The Dunera association had its celebration of the 67th anniversary of the Dunera’s arrival in Sydney recently. Since my daughter had recently done a major assignment on the Dunera she and I flew up and she gave a little talk on what she’d found. I always enjoy being with these people – people I don’t know and who are foreigners often with strong accents with whom I somehow feel familiar. I feel familiar with their energy and directness of expression.
We got talking to a lovely woman in front of us in the audience who was intrigued by Anna’s presence. She was great fun to talk to. After the official talks – of which there were three, one Dunera Boy got up and gave a good impromptu speech which contained two themes. The first was his bemused anguish that the same kind of refugee bashing was at work again in our community – a subject on which all the speakers touched. The second was his desire to find out the truth about what happened all those (67) years ago. He’d tried to get access to the archives, but the British authorities won’t allow access to them. They say they’ll provide access 100 years after they were created – leaving this guy in the unlucky position of being dead at the time. So he lamented his own resignation to never knowing why what happened happened.
It reminded me of something that happened seventeen years before. Then, in the run up to the 50th anniversary, the Dunera Boys had sent off invitations to all and sundry. PM Hawke, GG Hayden, the British High Commissioner, some military representatives including (I think) people from the RSL and various other notables.
The inviations were sent in February. The replies they got were fine with the exception of the reply from the British High Commissioner who informed them by letter that he was, sadly, unavailable at the relevant time of the relevant day.
When he read a few days before the celebrations that all and sundry were turning up including His Ex the Governor General, he was, it seems a little startled and chagrined. Leading my father who gave one of the speeches to mention it in his speech. Dad wasn’t the humourless or unfriendly type. He was ultimately grateful to the British for ending up in Australia and very unprepared to complain about what was a miserable trip at the hands of a bunch of sadists running the ship. Dad’s attitude was that stuff like that happens from time to time and there were a lot worse things going on – including to his family.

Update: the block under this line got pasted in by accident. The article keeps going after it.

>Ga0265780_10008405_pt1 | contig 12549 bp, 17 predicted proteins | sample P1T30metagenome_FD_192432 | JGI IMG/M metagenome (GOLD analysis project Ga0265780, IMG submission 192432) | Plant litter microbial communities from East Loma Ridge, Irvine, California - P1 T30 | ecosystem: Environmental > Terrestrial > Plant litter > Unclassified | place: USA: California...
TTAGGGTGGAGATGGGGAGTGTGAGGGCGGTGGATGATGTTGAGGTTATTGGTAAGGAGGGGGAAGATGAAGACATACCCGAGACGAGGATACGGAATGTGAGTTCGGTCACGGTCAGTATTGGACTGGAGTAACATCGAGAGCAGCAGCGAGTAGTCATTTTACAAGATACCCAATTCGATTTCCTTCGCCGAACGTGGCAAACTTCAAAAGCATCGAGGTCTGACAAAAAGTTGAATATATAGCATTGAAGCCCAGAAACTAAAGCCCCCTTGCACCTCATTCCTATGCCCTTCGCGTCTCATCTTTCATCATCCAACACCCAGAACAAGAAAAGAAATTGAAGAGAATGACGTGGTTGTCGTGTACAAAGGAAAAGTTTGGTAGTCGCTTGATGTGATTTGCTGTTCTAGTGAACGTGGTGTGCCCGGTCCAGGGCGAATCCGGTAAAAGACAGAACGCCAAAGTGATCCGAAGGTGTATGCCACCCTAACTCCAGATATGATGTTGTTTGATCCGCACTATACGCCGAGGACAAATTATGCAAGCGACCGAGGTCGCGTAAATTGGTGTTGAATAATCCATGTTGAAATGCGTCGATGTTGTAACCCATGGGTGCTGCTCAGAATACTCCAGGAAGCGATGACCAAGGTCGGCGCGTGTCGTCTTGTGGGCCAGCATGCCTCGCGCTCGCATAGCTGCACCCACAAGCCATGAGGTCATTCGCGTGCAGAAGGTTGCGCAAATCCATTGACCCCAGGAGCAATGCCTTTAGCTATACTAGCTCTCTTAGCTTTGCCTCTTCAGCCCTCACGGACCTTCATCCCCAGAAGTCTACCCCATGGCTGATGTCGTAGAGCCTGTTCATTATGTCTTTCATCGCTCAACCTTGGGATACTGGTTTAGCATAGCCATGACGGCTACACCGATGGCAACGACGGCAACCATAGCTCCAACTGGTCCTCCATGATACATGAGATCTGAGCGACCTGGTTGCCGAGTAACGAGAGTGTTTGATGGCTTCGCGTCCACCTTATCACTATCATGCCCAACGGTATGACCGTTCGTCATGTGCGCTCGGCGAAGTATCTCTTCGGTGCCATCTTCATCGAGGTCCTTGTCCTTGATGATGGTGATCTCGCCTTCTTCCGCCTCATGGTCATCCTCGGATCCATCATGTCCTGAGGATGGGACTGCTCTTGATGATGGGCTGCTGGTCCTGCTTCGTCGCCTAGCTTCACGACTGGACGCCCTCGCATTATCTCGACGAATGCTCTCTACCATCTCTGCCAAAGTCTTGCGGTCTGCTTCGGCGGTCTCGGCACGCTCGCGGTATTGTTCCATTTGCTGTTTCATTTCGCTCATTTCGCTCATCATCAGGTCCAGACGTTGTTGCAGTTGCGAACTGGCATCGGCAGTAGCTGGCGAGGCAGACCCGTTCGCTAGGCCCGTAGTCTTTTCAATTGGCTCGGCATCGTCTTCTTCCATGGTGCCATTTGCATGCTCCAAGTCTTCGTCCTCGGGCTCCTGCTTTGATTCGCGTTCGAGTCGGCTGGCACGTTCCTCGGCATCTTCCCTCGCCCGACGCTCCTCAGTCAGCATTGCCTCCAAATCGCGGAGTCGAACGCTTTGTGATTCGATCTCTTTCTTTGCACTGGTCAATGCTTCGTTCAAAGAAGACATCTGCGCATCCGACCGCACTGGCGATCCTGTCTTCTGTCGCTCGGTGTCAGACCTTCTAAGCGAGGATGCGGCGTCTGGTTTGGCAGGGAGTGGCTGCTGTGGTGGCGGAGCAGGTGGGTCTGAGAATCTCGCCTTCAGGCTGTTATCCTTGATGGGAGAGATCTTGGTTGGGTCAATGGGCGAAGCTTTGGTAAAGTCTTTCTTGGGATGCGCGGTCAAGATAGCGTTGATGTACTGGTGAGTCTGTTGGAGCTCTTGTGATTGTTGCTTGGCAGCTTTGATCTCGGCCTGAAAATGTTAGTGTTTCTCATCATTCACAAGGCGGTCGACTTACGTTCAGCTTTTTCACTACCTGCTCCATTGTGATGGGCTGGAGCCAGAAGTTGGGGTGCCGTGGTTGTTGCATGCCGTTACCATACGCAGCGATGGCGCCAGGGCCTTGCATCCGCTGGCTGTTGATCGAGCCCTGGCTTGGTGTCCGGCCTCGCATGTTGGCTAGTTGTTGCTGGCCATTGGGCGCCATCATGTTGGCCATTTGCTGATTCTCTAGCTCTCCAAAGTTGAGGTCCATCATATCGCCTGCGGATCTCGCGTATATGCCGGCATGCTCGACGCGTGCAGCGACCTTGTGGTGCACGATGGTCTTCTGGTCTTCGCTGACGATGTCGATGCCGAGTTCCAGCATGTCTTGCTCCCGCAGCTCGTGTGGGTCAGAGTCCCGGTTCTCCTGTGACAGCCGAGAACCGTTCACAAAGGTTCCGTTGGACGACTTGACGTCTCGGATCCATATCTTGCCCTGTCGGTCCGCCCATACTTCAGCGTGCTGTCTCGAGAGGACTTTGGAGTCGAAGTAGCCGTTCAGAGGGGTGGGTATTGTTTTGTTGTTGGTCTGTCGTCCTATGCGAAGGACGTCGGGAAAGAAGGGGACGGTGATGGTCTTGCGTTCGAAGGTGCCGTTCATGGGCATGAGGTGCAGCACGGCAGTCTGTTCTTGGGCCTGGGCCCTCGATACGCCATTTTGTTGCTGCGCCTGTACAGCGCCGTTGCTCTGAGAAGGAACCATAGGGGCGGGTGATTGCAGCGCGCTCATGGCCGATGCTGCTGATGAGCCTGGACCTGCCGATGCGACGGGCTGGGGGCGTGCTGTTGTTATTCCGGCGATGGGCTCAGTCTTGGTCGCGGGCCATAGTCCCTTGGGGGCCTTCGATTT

But over the fold is what he said:
Apart from the needless cruelty suffered, one could nto help but be angry at the sheer inefficiency of it all. Here were thousands of dedicated opponents of what the German Nazi dictatorship stood for, men who could have been used to help the British war effort.
instead, either panic or a well-ocrhestrated anti-refugee campaign plus prejudice, induced the British authorities to use scarce ships, materials and personnel to transpurt us thousands of miles away to Canada and Australia.
The fact that we were going to reminisce about this incompetence and inefficiency probably explains the refusal of the current British High Commissioner in Australia, Sir John Cole, to accept our invitation to be among the specially invited guests at this gathering.
After some publicity about our reunion recently we have received the following letter from Sir John Cole two days ago:
Further to my letter of 5 February to Fred Gruen regretting your invitation to attend the 50th anniversary function on 6 September I should be most grateful if the following message could be releayed to those attending:
I sent my apologies to you for being unable to attend these ceremonies today but my warmest wishes are with you for a memorable day. Much water has passed under the bridge since you first set foot on Australian soil on 6 September 1940 – fifty years ago. The Australian nation has grown and prospered beyond recognition and you with her. May I wish you all many happy years to come.
I thank Sir John for his warm, if not entirely spontaneous, greetings on this occasion.
What a strange lot.